Optimization of deep neural networks has been studied extensively, but our understanding of it is still very limited. In particular, it is still unclear how to optimally set hyperparameters such as the step size for gradient descent when training neural networks. We explore the issue of tuning the step size for full batch gradient descent, examining a proposed phenomenon in the literature called the “edge of stability”. This refers to a phase of training for neural networks when the training loss non-monotonically decreases over time while the sharpness (the maximum eigenvalue of the Hessian matrix) oscillates around the threshold of precisely two divided by the step size. In this thesis, we start by providing the necessary background to understand the current state of the art in this area. We then perform various experiments on the sharpness, and study its trajectory over the course of training with full batch gradient descent. Unlike the vast majority of the previous literature, we focus on investigating the sharpness with respect to the various layers of neural networks individually. We observe that different layers of a neural network have differing behavior in their sharpness trajectories. We focus on fully connected networks and examine how varying hyperparameters of the network, such as the number of layers or hidden units per layer, impact the sharpness. Finally, we explore how various architecture choices impact step size selection when training with gradient descent. We see that changing just one parameter of a deep neural network, such as the non-linear activation functions used in each layer, can greatly impact which step sizes can lead to divergence during training. This motivates further investigation into how architecture choices affect hyperparameter selection.

Recommended citation: Fox, C. A Study of the Edge of Stability in Deep Learning. Master's Thesis, 2023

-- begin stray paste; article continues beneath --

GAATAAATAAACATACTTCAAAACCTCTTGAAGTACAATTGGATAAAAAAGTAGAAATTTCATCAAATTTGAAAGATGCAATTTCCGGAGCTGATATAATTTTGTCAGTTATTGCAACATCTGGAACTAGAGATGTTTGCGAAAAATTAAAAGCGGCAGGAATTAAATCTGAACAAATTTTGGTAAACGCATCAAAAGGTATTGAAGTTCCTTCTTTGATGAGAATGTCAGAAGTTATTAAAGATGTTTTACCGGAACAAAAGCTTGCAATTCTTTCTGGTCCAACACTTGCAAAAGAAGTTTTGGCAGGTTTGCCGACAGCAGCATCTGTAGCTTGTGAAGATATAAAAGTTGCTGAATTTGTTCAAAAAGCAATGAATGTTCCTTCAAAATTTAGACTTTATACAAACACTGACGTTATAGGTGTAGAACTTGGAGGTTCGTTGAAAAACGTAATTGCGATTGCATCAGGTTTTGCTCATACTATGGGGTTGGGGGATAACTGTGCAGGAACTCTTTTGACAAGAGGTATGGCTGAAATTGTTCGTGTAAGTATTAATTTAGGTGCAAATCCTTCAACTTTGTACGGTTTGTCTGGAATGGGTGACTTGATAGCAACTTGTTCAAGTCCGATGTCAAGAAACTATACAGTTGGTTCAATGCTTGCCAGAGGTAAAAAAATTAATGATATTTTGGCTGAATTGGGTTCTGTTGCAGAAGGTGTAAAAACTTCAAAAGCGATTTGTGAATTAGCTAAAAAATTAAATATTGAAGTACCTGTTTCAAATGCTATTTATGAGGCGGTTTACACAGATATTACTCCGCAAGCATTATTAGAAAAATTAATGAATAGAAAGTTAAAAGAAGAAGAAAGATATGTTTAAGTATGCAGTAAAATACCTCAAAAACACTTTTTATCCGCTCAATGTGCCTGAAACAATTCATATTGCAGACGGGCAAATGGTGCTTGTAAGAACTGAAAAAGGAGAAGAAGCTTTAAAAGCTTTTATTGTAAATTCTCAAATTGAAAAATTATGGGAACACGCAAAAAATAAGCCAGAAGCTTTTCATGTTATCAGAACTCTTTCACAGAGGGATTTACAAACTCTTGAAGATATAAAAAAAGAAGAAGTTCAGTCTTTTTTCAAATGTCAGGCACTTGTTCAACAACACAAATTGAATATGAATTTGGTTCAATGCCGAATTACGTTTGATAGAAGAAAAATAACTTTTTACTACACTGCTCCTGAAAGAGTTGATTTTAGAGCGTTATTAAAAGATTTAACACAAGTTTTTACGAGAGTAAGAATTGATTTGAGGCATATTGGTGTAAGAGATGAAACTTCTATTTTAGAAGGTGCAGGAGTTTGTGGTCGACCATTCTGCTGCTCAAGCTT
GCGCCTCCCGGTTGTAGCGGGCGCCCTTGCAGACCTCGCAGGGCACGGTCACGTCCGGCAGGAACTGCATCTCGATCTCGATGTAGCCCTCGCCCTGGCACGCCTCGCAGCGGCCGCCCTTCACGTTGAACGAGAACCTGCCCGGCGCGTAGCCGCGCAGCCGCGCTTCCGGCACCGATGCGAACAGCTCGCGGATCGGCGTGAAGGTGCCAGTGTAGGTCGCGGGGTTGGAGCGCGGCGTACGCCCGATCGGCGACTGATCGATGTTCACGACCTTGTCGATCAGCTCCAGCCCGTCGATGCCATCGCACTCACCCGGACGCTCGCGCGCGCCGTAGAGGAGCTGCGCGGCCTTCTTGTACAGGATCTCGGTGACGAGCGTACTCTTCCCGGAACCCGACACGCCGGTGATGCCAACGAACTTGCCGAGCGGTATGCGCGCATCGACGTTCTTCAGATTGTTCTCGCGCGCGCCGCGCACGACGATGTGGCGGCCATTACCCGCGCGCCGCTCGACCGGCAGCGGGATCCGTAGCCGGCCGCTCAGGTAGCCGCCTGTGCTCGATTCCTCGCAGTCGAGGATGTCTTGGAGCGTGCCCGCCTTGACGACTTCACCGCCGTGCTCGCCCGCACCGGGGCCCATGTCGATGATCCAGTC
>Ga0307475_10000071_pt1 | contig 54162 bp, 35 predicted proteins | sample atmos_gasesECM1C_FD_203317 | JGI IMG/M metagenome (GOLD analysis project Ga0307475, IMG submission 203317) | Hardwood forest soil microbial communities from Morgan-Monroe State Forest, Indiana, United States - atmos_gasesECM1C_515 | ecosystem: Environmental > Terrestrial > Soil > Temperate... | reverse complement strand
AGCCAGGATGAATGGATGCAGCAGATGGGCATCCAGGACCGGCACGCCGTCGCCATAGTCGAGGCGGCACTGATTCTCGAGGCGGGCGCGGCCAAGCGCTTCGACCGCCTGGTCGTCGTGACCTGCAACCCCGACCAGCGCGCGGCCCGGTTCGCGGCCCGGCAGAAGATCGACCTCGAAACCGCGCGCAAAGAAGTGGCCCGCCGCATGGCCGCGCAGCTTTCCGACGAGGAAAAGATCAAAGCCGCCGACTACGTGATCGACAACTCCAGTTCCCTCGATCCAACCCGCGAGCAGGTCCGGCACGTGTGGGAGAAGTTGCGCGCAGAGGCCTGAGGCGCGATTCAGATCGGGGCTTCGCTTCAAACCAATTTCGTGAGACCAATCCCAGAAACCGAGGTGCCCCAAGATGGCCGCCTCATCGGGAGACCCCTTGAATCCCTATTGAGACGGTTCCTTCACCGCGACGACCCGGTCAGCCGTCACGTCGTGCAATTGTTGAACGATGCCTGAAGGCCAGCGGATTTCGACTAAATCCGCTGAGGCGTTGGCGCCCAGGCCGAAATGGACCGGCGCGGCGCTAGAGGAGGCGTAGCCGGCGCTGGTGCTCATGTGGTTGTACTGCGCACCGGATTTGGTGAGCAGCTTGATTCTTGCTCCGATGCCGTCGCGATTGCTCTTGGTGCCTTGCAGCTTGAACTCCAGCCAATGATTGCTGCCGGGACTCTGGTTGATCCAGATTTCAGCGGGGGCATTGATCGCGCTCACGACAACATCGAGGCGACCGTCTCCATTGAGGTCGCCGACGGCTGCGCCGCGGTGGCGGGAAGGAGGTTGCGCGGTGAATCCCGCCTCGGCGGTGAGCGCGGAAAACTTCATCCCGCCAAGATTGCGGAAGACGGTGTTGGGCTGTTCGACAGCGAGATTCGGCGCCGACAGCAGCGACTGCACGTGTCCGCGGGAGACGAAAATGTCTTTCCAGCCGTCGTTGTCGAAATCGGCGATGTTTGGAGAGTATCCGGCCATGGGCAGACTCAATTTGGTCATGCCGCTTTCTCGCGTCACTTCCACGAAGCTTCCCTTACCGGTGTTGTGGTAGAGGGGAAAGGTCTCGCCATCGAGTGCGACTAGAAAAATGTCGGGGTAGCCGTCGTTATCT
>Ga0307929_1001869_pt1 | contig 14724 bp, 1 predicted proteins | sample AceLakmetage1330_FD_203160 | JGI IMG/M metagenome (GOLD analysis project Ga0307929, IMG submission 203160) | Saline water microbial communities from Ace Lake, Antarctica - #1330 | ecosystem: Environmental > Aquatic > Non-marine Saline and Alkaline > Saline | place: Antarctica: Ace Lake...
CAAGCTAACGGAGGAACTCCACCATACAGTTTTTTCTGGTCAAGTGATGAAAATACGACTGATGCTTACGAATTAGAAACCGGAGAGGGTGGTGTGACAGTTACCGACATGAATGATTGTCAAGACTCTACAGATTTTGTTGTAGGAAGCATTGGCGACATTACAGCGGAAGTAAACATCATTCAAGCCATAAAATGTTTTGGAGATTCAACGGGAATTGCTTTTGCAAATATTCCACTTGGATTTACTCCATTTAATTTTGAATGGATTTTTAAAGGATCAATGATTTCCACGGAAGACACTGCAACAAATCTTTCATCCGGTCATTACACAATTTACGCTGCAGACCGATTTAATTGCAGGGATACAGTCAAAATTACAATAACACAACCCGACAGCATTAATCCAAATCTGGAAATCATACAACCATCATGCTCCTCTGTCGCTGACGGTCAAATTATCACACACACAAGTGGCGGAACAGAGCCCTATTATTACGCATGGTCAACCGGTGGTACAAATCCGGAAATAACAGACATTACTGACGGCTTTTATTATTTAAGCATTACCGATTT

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## Upper and lower memory capacity bounds of transformers for next-token prediction

Published in *Arxiv*, 2024

Given a sequence of tokens, such as words, the task of next-token prediction is to predict the next-token conditional probability distribution. Decoder-only transformers have become effective models for this task, but their properties are still not fully understood. In particular, the largest number of distinct context sequences that a decoder-only transformer can interpolate next-token distributions for has not been established. To fill this gap, we prove upper and lower bounds on this number, which are equal up to a multiplicative constant. We prove these bounds in the general setting where next-token distributions can be arbitrary as well as the empirical setting where they are calculated from a finite number of document sequences. Our lower bounds are for one-layer transformers and our proofs highlight an important injectivity property satisfied by self-attention. Furthermore, we provide numerical evidence that the minimal number of parameters for memorization is sufficient for being able to train the model to the entropy lower bound.

Recommended citation: Madden, L; Fox, C; Thrampoulidis, C. Upper and lower memory capacity bounds of transformers for next-token prediction. arXiv preprint arXiv:2405.13718, 2024

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## talks

## Talk 1 on Relevant Topic in Your Field

** Published:**

This is a description of your talk, which is a markdown files that can be all markdown-ified like any other post. Yay markdown!

## Conference Proceeding talk 3 on Relevant Topic in Your Field

** Published:**

This is a description of your conference proceedings talk, note the different field in type. You can put anything in this field.

## teaching

## Teaching Assistant

Undergraduate Course, *Department of Computer Science, University of British Columbia*, 2015

# CPSC 110 - Computation, Programs, and Programming

Fundamental program and computation structures. Introductory programming skills. Computation as a tool for information processing, simulation and modelling, and interacting with the world.

## Teaching Assistant

Undergraduate Course, *Department of Computer Science, University of British Columbia*, 2016